Where even downhill is uphill work
The Caledonian Challenge is a 24-hour, 54-mile hike through the Highlands with four brief stops. Jeremy Seal heads for the hills. Sunday Telegraph, 13/4/2008
The Highland dawn began to show somewhere beyond Bridge of Orchy – some 60,000 footsteps in, some 40,000 more to go - backlighting 1074-metre Ben Dorian in vermilion. At least, I think it was vermilion.
The truth is I might have been hallucinating about the colour. I had just trekked through the night. And even if it had been the shortest of Scottish summer nights, then I had also trudged through the correspondingly long Scottish summer day which preceded it. Welcome to the Caledonian Challenge – 54 miles from Fort William to Loch Lomond, with only brief rest and refuelling stops en route – which has established itself as Scotland’s foremost endurance fund-raising event since it was founded ten years ago.
The six Bath Babbies – don’t ask - were among 345 named teams, some 1500 walkers in total, who had gathered for staggered morning starts by the banks of the River Nevis. Our all-male team had built up middle-aged fitness levels in the months leading up to the event, but not so as to pass up the least scrap of extra encouragement to be had. Stuart did not fail to notice that the walk kicked off at a car park called Braveheart – ‘Us?’ he said. ‘Could they mean us?’ – while the Kinlochleven High School pipes band put vim in our stride at the off. A few teams went off like startled stags but most, the Babbies among them, were clearly for deferring the inevitable discomfort for as long as possible. The thing about the Challenge, at least for the first few hours, is that there’s nothing to stop you approaching it like a weekend rambler enjoying one of the world’s truly great walks. So we chatted, admired the views of mountain, loch and ruined trackside bothys, nibbled mint cake and scanned for golden eagles on the looming crags of Ben Nevis.
Scotland’s first national trail, a rugged combination of military roads, disused railway lines and drove tracks, is more creatively imagined as a walking tour of upland Scotland’s iconic highlights; the splendour of Glen Coe and the desolate expanses of Rannoch Moor as well as Britain’s highest mountain and Loch Lomond’s bonny banks. Which might seem to favour the more leisurely approach. In fact, the gathering clouds of midges, especially in the sheltered glens, meant that there was a greater temptation to keep moving. We were mostly sheltering behind the midge nets which hung from our hat brims, among the kit items supplied by the organisers, and rather resembled wandering beekeepers as we descended towards our first checkpoint at Kinlochleven.
After checking in at the town’s High School – presenting our electronic wrist bands to the Challenge’s cheerful and supportive marshals – we met up with our support team. John and Nick doled out bowls of pasta, bananas and energy bars, plasters and gels, and set about spirit-raising with gusto.
‘You’re doing fine,’ said John, handing round mugs of hot sugared tea.
‘12 miles done,’ added Nick. ‘Which means you’ve only… oh, never mind.’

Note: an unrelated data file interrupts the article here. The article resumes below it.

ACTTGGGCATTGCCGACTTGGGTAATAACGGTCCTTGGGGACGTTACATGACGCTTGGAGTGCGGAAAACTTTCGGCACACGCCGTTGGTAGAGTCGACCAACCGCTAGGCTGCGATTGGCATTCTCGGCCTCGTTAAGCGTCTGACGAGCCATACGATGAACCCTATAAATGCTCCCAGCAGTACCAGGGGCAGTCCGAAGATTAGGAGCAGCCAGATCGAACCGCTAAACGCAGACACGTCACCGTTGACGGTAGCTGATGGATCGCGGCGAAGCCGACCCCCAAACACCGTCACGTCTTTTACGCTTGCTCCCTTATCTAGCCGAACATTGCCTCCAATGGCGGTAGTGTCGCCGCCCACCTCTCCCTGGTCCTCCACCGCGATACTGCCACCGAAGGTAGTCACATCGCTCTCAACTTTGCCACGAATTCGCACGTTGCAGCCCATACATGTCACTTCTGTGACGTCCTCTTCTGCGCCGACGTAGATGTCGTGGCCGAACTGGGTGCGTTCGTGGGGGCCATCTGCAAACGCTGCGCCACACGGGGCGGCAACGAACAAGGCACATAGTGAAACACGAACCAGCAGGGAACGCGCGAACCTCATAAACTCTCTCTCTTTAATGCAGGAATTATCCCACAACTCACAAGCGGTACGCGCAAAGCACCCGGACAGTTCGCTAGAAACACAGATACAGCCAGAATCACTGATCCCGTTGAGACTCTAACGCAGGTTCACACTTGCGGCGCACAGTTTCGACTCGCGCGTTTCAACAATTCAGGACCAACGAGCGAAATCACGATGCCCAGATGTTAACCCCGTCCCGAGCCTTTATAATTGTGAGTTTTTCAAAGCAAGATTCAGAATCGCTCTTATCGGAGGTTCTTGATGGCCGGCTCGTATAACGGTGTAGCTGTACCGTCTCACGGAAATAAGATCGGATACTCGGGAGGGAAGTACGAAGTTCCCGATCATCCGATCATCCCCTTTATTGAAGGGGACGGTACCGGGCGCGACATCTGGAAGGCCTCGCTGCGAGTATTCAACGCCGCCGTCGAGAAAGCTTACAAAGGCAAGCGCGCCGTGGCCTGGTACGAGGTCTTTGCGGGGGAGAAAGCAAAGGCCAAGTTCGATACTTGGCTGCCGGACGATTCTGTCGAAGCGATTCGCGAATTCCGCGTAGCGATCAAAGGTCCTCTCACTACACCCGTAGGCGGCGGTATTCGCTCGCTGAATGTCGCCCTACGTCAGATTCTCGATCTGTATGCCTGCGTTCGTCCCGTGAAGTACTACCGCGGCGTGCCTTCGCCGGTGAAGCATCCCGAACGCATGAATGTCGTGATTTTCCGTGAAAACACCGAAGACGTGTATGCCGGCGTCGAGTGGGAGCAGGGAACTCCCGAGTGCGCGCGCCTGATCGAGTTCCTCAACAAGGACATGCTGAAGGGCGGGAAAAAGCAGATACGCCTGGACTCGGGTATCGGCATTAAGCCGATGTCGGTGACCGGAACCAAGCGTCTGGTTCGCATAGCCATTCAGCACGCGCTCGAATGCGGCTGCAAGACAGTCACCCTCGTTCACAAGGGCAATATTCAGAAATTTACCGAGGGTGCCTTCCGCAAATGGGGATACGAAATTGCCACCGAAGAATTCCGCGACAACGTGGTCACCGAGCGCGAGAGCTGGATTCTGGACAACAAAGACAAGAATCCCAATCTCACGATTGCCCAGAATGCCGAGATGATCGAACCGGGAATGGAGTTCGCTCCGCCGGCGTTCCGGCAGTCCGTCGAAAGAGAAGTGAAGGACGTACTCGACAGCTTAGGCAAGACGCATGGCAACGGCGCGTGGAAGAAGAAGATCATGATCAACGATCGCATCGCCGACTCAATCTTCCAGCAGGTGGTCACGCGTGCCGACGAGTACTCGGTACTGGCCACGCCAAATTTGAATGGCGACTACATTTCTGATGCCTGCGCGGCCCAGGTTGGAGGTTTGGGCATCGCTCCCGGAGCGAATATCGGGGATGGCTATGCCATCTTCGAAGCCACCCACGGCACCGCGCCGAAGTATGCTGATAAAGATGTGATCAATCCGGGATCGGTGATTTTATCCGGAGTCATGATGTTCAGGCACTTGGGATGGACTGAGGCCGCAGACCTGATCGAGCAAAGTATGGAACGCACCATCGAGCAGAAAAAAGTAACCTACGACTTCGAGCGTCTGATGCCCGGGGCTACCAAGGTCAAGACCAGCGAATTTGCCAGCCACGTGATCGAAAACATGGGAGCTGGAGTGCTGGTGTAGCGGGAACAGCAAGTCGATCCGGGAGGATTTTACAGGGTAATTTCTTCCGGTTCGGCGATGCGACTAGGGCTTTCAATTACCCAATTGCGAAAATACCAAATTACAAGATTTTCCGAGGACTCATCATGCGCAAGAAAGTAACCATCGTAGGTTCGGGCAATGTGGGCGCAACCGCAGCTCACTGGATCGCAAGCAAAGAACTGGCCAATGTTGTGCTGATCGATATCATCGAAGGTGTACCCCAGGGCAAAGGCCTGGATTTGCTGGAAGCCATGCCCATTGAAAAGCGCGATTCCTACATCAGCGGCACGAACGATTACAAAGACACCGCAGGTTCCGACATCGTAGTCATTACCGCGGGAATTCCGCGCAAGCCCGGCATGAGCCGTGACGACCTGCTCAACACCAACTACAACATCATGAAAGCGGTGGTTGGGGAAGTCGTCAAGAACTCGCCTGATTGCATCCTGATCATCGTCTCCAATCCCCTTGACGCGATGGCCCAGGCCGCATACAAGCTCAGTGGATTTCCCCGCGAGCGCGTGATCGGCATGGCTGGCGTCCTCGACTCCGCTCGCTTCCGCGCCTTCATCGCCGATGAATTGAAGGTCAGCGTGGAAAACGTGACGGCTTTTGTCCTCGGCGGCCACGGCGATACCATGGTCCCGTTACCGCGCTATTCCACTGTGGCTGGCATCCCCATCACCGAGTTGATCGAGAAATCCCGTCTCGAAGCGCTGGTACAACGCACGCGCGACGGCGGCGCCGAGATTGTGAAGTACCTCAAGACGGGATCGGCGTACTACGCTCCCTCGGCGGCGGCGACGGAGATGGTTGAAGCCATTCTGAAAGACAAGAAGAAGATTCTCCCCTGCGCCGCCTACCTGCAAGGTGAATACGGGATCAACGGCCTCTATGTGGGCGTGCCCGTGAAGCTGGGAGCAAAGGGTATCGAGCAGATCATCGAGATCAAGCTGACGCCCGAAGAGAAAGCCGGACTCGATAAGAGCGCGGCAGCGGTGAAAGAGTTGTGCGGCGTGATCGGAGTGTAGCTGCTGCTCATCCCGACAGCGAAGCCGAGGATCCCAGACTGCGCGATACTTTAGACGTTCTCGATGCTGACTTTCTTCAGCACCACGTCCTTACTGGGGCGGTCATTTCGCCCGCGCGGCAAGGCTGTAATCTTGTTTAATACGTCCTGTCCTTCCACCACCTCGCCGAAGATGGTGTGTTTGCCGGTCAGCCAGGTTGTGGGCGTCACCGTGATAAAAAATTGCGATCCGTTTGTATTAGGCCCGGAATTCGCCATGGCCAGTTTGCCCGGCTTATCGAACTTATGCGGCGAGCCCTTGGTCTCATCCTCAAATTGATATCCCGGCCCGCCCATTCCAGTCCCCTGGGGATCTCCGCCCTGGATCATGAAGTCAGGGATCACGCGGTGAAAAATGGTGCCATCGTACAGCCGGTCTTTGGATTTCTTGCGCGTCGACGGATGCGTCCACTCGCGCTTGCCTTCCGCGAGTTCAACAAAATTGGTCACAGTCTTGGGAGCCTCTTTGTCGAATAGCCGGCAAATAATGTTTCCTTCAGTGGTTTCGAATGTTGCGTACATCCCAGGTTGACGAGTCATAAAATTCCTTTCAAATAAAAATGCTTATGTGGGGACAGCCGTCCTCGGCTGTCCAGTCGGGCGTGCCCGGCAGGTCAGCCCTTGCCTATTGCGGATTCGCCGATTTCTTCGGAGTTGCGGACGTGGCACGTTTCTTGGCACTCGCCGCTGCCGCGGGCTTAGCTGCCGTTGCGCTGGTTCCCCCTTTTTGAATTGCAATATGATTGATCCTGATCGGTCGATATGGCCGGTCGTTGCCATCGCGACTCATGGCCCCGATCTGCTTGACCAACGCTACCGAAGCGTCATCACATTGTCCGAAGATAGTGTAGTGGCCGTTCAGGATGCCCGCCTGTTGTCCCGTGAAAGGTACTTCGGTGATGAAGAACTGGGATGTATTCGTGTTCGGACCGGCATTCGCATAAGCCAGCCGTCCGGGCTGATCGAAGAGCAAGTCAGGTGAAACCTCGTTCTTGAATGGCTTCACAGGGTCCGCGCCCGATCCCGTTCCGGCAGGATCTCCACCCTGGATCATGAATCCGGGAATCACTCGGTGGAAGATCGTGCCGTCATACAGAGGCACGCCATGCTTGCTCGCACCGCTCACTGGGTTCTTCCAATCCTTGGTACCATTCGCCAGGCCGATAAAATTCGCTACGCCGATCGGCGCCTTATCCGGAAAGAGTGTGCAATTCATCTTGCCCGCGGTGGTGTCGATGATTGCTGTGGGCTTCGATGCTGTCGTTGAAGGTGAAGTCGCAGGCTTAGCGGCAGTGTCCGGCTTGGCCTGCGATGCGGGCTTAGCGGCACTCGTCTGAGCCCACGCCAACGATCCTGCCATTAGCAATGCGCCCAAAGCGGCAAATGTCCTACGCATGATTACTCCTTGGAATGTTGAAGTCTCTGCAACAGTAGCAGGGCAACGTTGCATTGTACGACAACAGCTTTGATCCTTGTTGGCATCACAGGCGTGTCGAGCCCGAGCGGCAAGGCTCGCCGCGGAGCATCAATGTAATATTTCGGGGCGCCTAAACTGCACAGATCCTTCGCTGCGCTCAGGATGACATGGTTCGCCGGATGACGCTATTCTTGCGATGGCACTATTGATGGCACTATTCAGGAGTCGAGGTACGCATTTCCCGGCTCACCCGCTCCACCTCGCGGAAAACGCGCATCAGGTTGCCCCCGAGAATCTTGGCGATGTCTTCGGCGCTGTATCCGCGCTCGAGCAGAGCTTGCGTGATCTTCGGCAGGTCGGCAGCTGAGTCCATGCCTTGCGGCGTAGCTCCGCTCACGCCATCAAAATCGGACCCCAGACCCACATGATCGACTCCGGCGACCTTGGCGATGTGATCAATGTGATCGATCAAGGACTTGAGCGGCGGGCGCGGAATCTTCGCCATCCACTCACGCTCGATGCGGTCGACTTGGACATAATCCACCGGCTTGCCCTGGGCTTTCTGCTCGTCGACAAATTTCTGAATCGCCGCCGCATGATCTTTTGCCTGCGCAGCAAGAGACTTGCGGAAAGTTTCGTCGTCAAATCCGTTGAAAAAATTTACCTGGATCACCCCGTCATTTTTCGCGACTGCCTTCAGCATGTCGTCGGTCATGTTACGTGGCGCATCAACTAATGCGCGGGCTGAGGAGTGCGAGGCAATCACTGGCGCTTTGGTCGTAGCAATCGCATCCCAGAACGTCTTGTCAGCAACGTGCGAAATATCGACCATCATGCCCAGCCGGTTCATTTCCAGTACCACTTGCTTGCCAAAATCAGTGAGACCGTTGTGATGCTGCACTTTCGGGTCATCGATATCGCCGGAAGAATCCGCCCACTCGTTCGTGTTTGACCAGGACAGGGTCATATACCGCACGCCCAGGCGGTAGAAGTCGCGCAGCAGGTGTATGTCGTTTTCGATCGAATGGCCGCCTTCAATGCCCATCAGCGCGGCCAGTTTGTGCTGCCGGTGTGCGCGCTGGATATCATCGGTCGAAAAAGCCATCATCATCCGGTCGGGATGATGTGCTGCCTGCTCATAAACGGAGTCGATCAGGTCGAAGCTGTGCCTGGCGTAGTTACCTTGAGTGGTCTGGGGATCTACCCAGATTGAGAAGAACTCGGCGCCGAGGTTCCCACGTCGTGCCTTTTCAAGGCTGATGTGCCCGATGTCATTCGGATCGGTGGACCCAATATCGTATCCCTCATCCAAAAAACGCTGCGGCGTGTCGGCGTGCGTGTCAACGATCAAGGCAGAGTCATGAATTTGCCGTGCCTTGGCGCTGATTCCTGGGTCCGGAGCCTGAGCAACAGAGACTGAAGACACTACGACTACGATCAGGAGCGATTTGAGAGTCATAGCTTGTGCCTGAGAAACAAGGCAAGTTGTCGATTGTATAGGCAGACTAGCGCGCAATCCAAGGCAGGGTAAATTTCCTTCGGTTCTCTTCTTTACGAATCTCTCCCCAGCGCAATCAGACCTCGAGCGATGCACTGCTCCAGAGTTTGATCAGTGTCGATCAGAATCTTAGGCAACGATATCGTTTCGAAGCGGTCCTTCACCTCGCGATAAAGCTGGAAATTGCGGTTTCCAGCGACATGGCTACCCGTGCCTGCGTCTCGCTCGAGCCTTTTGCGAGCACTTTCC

It was beyond Kinlochleven, where an arduous climb finally summited at the Way’s overall highpoint of 550 metres (1850 feet), that the chat began to turn threadbare. All unnecessary patter evaporated to leave occasional bursts of encouragement or breathless queries about dicky knees. We descended the steep zig-zag of the Devil’s Staircase into Glen Coe where a blue light flashed. A shivering girl lay inside an ambulance, wrapped in a foil blanket. At Checkpoint 2, 22 miles completed, we were not even halfway.
That gruelling afternoon, in the way of things, gave way to a glorious evening reminder of what it was we walked for. The eight-mile section, across easy terrain on the western fringe of Rannoch Moor, was bathed in late sunshine. Birds sang among the gorse, and a silvery threadwork of lochans and burns stretched out beneath the Black Mount. With last of the light an old cobbled drove road led us into wooded Inveroran at the head of Loch Tulla. From the checkpoint marquee came the rousing sounds of a fiddle, but the backing was a chorus of delirium. Walkers groaned beneath the hands of trainee physios. I wolfed several bowls of chicken stew before submitting to the exquisitely agonising ministrations of Amy; angelic Amy, did I offer to marry you for that midnight massage?
And so to the night; groups fracturing, and a line of bobbing head torches following the foot of mountains through forestry plantations towards Tyndrum. And beyond it, in a beautiful summer dawn, there was Checkpoint 4 where feeding station had largely given way to field hospital. Still, as Nick told us, just 12 miles left. Things got a little hazy after that. I remember a soup stop seven miles out and encouragement from day-walkers heading north. I recall midges driving me on whenever I stopped to rest, and the beautiful River Falloch winding south towards Loch Lomond. There were tears as a lone piper serenaded me across the finish line, back pats, and a print-out record of my time was pressed into my hand. A boat ferried me across to the Welcome Home site on the loch’s western shore. It turned out I was the second team member home. Stuart gave me a hug. He then told me that the Braveheart Car Park was actually named for the fact that Mel Gibson’s film unit had used it during the making of the movie of the same name. In no way a recognition of our efforts, then. Not, after 24 hours, 13 minutes and 55 seconds, that I much cared.
The RBS Caledonian Challenge 2008 (www.caledonianchallenge.com) takes place over 14th/15th June. Payment per participant is £125, plus a commitment to raise £500 in sponsorship for the Scottish Community Foundation. Participants should be fully prepared and must register as teams.